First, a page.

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Operation Paw-dom: The race to evacuate rescue pets from Kabul



Kabul-based animal-rescue organisations are calling for international support as they work to evacuate their four-legged patrons out of Afghanistan.

Staff from Kabul Small Animal Rescue with rescue dogs

International citizens and Afghans aren’t the only ones fleeing war-torn Afghanistan, with four-legged residents also trying to find a spot on a plane out of the country. 

Non-for-profit organisation and veterinary clinic, Kabul Small Animal Rescue, provides safe boarding options and medical care to hundreds of cats and dogs.

They also act as an adoption clinic, rehoming Afghan cats and dogs with new families internationally. 

But the recent Taliban takeover has the organisation calling upon international leaders for more support. 

With the Taliban’s foreign troop evacuation deadline fast-approaching, the organisation – where one-third of its employees are women – desperately need a way to leave the country. 

However, with rising flight costs, a lack of access to the Kabul airport and a permit required to board animals on and off planes, evacuating the large number of animals in their care isn’t an easy task. 

Brutal and uncertain conditions for both man, cat and dog

Charlotte Maxwell-Jones, founder of Kabul Small Animal Rescue, says the conditions are brutally hard, uncertain and that her staff are scared. 

“Our animals are receiving nonstop care, and will continue to until we can evacuate them,” Maxwell-Jones wrote in a statement.

“It is heartbreaking to have to leave the place we have put so much blood, sweat and tears into…We built this from the ground up and it breaks us all to have to leave it.”
Kabul smAll animal rescue “pupdate”

Nowzad, a similar non-for-profit animal-rescue organisation is also affected by the Taliban takeover.

The Kabul-based organisation plays a role in uniting stray cats and dogs with international soldiers, many becoming service members while their owners were on-duty.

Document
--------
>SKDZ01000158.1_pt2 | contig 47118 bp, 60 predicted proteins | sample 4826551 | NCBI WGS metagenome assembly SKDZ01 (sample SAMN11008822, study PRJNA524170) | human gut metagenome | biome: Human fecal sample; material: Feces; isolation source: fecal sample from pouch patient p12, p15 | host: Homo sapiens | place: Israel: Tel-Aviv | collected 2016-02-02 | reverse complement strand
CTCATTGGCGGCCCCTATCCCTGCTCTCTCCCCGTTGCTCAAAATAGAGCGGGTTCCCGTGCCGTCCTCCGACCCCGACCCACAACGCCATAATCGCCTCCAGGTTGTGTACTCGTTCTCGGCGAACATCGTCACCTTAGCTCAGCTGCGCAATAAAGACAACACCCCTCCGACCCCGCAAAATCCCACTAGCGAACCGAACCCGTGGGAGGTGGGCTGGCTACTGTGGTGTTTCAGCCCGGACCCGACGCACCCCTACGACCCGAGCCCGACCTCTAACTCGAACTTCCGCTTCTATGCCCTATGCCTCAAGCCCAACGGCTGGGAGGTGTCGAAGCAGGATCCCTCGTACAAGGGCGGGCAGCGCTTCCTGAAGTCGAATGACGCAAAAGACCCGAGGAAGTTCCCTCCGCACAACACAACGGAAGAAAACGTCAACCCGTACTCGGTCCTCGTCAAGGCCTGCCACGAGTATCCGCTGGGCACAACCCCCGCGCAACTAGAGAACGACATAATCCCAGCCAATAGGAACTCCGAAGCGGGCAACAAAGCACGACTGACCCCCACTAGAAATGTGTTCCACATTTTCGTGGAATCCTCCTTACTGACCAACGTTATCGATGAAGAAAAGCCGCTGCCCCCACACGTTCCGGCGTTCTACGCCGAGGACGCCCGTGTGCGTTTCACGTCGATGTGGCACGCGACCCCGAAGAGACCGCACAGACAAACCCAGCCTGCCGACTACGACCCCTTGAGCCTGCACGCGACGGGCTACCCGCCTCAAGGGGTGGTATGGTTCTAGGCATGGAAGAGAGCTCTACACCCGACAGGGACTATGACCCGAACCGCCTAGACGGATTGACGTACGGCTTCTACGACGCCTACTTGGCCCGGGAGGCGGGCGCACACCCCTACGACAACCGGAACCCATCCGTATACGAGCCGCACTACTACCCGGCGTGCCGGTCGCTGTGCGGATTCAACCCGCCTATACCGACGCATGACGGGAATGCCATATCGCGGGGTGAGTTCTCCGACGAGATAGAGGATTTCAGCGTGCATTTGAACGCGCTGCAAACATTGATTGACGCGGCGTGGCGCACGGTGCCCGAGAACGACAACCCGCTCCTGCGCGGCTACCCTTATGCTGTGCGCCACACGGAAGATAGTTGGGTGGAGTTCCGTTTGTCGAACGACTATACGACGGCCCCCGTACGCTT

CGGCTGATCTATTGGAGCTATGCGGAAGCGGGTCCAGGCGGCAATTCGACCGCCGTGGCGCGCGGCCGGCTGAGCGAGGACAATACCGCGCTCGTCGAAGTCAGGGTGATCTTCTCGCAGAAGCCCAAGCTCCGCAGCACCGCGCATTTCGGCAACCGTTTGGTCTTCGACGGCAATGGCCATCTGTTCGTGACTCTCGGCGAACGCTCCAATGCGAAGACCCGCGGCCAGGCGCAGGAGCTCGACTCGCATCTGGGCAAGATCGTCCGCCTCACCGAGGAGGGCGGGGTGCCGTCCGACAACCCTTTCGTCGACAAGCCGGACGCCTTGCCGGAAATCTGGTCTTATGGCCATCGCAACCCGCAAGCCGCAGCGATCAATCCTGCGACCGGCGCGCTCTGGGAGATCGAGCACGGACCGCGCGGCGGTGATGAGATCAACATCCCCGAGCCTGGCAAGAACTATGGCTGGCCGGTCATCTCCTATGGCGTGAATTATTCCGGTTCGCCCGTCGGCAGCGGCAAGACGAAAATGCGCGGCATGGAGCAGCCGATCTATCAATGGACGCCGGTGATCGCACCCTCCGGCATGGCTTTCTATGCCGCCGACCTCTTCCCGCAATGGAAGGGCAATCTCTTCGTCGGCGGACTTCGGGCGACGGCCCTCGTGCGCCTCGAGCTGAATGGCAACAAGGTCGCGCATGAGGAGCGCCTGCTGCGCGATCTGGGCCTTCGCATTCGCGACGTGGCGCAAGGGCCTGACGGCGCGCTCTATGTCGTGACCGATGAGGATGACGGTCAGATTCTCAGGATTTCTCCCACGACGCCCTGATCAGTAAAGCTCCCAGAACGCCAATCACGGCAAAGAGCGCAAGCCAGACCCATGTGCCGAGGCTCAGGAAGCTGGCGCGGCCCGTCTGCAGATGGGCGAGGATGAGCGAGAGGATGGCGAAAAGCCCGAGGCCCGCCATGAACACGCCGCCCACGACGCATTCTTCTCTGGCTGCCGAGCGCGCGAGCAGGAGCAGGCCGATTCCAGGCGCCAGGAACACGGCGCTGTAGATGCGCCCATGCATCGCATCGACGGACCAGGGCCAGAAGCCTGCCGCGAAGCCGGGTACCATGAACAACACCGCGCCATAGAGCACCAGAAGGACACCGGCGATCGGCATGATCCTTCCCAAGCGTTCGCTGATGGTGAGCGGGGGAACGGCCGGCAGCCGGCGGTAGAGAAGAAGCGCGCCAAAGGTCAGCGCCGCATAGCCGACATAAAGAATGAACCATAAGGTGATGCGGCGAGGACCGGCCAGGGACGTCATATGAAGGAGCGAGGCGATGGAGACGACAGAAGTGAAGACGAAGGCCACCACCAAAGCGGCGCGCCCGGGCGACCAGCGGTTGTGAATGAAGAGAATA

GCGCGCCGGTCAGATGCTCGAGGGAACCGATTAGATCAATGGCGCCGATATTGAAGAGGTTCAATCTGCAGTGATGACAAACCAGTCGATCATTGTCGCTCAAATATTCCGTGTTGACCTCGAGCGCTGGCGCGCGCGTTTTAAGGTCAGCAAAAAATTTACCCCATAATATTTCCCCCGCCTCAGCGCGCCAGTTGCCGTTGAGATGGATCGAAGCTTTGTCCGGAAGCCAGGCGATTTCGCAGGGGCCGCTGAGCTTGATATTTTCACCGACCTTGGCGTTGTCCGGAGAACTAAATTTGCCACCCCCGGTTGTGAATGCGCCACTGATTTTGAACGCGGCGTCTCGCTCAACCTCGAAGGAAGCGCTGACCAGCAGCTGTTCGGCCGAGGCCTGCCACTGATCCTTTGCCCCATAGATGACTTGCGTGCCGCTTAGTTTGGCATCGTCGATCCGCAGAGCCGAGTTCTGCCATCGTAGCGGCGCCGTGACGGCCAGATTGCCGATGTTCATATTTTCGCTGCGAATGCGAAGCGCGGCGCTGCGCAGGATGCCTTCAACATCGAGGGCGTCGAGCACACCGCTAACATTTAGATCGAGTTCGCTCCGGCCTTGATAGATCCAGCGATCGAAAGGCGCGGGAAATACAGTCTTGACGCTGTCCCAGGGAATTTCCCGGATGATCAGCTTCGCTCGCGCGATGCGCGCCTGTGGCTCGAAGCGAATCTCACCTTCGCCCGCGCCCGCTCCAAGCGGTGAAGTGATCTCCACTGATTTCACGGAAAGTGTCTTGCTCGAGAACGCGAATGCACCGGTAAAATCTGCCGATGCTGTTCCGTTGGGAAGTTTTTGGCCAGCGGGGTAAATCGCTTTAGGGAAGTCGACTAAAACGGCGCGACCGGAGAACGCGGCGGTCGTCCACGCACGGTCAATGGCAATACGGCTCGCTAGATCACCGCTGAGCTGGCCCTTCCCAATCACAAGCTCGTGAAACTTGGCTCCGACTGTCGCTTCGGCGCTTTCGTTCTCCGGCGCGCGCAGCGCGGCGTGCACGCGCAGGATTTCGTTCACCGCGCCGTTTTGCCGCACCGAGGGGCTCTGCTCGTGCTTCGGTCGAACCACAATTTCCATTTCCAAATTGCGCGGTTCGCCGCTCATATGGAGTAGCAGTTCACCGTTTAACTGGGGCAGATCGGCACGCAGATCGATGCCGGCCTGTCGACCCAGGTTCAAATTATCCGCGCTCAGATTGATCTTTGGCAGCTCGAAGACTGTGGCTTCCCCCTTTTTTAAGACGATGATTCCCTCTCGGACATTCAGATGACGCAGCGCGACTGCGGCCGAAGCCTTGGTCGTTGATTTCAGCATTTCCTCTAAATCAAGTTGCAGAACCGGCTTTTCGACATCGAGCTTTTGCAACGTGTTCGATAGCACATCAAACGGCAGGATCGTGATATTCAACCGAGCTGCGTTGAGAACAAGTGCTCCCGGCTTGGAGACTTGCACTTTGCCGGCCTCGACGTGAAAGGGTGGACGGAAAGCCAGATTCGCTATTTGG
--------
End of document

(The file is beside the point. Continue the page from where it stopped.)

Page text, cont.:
But with a number of international soldiers having completed their rounds and returning home, Nowzad also needs to transport their staff and a number of animals adopted by soldiers internationally.

“If we are able to secure any kind of evacuation for Pen [the organisation’s founder] and our team it simply can’t happen without guaranteed safe passage from their compound into and through Kabul airport,” the organisation wrote.

“If any move was to happen without this security in place, we risk the safety and lives of many.”

A plea to foreign leaders

In efforts to help global leaders recognise the urgency of this matter, the CEOs of Compassion in World Farming and World Animal Protection, alongside RSPCA are calling for British Prime Minister Boris Johnson and Foreign Secretary Dominic Raab’s support. 

Phillip Lymbery, Compassion in World Farming CEO and Steve McIvor, CEO of World Animal Protection addressed the British leaders in a letter, as they work to raise awareness about the situation of non-for-profit animal-rescue groups in Afghanistan. 

“As CEOs, we strongly urge you to effect the safe evacuation from Kabul of all Nowzad’s staff, their families and the animals in their shelter as a matter of urgency,” Lymbery and McIvor wrote.

“Please do everything in your power to get them to safety.”

Here’s what you can do to help

While subtle progress is made at snail pace, Charlotte Maxwell-Jones of Kabul Small Animal Rescue says there is plenty that individuals outside of Afghanistan can do to lend such organisations a helping hand.

“We need continued help fundraising because we are working on charter flight options for both our staff and our animals,” Maxwell-Jones wrote.

“We [also] need to keep up the publicity. This is an ongoing need, ongoing danger, and although we have plans in place, it is not resolved until every foot and paw is off the ground.”

Kabul Small Animal Rescue is also asking for cash due to closed banks and empty ATMs. 

Additionally they’re asking for any support available to help acquire a landing permit for animal charter planes. 

There are also several animals up for adoption and fostering opportunities. 

For those interested, the animal-rescue organisation asks that you contact them at

“It is likely that most of our staff will be allowed to move before the animals, because the US military will not grant a landing permit for a plane whose only manifest is animals,” Maxwell-Jones wrote.

“We will keep with us a small contingent of staff to help us get through the interim period, myself included.”

Written by Rebecca Borg

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